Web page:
It was an overcast day and rain was predicted to I decided not to bring a lot camera equipment. As is usually the case when I don’t bring my birding lens I see all kinds of birds. Song Sparrows and Catbirds seemed to be the most common. I saw a number of Eagles including the two on the nest (see earlier post). Mallards and Wood ducks were in the river. The American Redstarts are back as are the wrens and Orioles. It is difficult to photograph the birds this year because by the time they arrived the trees have leafed out beyond what they normally do.
It looks like the coming weekend will be a great time to be on the trail.
More spring shots at my website
I discovered that Eastern Bluebirds love sumac berries by accident. A number of years ago I was walking through the woods in the middle of the winter discovered some Northern Cardinals and Chickadees feeding on sumac berries. I though it would be a great idea to cut a sumac branch and place it by my birdfeeders. I attached it to the feeder with some duck tape and waited. Seems that when they have a choice, the birds would much rather eat black sunflower seeds than sumac berries. I left the sumac attached to the feeder because it made a colorful prop for shooting birds against the white snow. Before I had a chance to remove the branch the Bluebirds had returned from their winter vacation. Turns out they, along with Robbins, love sumac berries.
For the last several years I have gone out in early spring and cut some sumac branches and installed them in an area where I can easily photograph the Bluebirds. I use a plastic fencepost with a spike on the end which makes it easy to plant and move the post. These are available at your local Farm and Fleet stores. I duck tape the branch to the fencepost. And wait for the Bluebirds to return. I usually keep a few branches stored in the garage so I have some replacements as the birds clean up the berries.
There is a lot happening in the wetlands this weekend. Yesterday we saw the first of the Canada Geese goslings in the large pond. Overnight the geese also hatched in the first pond and the parents took goslings over to the large pond. This morning all of the geese were in the large pond with both pair of Geese starting out with six goslings each.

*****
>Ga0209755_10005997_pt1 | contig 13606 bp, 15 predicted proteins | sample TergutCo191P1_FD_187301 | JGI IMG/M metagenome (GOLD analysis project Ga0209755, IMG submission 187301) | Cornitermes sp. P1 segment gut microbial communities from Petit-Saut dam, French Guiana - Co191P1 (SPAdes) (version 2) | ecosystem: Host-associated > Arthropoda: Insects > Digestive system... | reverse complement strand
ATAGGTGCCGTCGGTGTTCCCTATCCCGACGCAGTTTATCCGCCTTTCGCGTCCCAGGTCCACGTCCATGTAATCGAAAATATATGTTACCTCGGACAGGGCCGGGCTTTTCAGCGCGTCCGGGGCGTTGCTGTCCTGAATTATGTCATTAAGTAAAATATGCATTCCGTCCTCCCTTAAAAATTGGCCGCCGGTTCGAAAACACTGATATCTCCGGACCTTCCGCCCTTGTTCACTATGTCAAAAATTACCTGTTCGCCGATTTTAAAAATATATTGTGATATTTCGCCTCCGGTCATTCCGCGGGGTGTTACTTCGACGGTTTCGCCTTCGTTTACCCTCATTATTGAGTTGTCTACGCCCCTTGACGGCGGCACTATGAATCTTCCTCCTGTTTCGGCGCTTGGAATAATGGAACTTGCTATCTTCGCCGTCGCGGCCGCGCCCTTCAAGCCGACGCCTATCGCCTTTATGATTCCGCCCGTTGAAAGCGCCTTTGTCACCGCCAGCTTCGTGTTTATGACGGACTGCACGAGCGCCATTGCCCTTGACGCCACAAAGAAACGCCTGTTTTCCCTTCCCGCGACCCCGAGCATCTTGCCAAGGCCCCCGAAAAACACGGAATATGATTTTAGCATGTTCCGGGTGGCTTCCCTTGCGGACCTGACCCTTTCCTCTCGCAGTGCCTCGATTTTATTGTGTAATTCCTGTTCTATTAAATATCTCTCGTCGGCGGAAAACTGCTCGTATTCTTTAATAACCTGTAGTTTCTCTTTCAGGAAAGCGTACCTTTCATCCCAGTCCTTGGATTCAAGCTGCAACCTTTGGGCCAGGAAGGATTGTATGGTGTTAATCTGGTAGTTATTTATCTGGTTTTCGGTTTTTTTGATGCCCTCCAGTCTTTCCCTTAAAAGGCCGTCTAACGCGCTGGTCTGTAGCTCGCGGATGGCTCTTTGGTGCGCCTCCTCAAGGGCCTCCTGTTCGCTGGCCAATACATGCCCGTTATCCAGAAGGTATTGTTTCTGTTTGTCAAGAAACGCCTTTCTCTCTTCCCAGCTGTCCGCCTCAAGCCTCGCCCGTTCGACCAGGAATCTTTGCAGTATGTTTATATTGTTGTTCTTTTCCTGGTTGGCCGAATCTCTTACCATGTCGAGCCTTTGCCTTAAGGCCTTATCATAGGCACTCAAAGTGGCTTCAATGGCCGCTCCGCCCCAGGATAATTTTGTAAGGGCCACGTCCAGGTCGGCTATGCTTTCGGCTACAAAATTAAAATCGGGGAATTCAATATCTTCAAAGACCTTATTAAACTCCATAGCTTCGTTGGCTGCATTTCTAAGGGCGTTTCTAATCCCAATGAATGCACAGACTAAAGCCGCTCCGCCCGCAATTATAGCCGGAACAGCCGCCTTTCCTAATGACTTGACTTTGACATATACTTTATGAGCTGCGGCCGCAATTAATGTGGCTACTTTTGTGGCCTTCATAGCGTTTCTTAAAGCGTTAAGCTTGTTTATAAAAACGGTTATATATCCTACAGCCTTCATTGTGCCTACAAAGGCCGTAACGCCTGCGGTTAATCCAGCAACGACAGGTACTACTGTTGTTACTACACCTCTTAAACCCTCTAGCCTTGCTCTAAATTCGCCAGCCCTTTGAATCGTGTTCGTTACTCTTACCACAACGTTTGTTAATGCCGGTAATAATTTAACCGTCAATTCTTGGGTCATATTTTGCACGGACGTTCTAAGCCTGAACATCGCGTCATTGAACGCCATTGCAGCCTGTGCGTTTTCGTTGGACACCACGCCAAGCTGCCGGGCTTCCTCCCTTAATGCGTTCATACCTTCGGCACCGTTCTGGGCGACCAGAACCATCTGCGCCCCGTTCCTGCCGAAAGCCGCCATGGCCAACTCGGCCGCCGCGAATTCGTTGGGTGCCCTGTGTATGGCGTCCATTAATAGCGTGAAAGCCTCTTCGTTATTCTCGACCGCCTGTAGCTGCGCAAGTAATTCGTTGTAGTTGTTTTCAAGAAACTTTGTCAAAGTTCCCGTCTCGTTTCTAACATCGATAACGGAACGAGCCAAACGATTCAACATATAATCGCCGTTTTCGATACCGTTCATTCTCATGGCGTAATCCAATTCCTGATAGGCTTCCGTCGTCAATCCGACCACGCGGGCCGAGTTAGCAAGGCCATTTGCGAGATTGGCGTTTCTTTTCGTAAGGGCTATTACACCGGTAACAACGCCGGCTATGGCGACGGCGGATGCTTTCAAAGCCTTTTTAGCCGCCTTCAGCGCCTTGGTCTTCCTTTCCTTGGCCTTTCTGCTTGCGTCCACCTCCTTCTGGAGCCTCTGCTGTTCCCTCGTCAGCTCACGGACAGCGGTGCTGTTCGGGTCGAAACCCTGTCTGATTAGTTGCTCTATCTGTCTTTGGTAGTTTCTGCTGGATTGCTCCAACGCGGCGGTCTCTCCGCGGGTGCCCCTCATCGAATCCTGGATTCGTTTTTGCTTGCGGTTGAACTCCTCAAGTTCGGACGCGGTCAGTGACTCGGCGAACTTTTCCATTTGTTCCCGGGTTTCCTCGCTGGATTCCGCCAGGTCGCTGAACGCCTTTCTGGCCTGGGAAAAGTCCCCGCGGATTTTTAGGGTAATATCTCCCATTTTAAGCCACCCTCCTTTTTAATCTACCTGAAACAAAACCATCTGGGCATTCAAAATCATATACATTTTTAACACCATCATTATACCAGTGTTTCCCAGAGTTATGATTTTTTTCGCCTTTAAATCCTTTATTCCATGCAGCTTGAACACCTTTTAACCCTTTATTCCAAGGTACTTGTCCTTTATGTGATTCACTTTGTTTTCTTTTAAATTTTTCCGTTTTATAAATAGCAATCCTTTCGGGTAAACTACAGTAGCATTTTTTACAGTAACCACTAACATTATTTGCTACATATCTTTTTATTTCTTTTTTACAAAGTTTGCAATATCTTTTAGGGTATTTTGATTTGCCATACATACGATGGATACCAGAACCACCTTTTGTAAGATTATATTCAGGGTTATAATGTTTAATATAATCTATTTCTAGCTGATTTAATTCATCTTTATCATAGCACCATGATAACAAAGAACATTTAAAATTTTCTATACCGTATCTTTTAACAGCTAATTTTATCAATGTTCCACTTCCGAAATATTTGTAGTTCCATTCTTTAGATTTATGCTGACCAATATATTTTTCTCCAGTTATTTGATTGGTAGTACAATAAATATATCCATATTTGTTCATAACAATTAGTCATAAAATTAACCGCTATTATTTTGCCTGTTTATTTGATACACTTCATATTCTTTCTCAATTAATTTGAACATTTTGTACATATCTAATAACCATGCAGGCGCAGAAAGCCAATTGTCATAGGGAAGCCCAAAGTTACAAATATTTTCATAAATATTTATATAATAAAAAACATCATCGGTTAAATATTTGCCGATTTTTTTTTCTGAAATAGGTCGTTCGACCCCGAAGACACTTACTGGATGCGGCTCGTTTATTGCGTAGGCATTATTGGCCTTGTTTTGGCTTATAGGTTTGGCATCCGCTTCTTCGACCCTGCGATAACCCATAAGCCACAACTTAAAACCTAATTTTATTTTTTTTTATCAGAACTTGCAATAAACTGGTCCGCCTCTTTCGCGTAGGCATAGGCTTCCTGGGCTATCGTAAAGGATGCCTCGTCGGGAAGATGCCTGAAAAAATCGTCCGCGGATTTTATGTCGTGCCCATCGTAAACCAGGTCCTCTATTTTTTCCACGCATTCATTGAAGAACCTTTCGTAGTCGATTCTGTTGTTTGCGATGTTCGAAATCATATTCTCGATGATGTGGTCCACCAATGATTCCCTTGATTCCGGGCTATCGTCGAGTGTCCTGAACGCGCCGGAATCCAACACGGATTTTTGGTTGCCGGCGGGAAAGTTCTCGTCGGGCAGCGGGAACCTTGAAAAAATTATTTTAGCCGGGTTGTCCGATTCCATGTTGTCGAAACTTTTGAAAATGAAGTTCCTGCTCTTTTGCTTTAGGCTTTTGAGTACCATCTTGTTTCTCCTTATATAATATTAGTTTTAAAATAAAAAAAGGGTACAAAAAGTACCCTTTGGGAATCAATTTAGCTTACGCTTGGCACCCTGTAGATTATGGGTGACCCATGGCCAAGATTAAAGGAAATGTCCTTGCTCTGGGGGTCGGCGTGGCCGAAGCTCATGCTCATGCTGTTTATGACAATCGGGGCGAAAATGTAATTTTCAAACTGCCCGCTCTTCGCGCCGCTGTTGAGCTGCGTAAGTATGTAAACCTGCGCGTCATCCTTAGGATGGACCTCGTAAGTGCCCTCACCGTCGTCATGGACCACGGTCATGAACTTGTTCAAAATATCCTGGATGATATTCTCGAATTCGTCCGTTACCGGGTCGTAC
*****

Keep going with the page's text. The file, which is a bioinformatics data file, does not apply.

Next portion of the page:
Canadian Tiger Swallowtail
The frogs are abundant in the wetlands. We also saw some Canadian Swallowtail Butterflies along the dikes. This morning we noticed a Woodchuck on he dikes. When we approached he ran up into a willow tree.
More spring shots at my website
Yellow Trout Lily
Yesterday we made a quick trip up to Houghton, MI to pick up our son from school. We drove through the Porcupine Mountains on the way up and way down and made a few stops in the park. The wildflowers along south boundary road were outstanding. The woodland floor was covered with Yellow Trout Lilies. The sides of the road were covered with Spring Beauties and Dutchman’s Breaches. We also saw several large patches Marsh Marigolds. The weather was unusual for this time of year, lots of sun and 78 degrees.
Presque Isle River
One very disturbing event occurred at the Bridge over the mouth of the Presque Isle River. I had just finished taking a few shots when I saw an animal fall into the river. It looked like it fell from the high cliff or a tree over the water on the left side. I couldn’t tell what it was but it was about the size of a Raccoon. It was quickly swept into the large pothole on the left. It managed to surface several times but it couldn’t get out of the whirlpool and eventually drown.
More spring photos from the Porcupine Mountains on my website.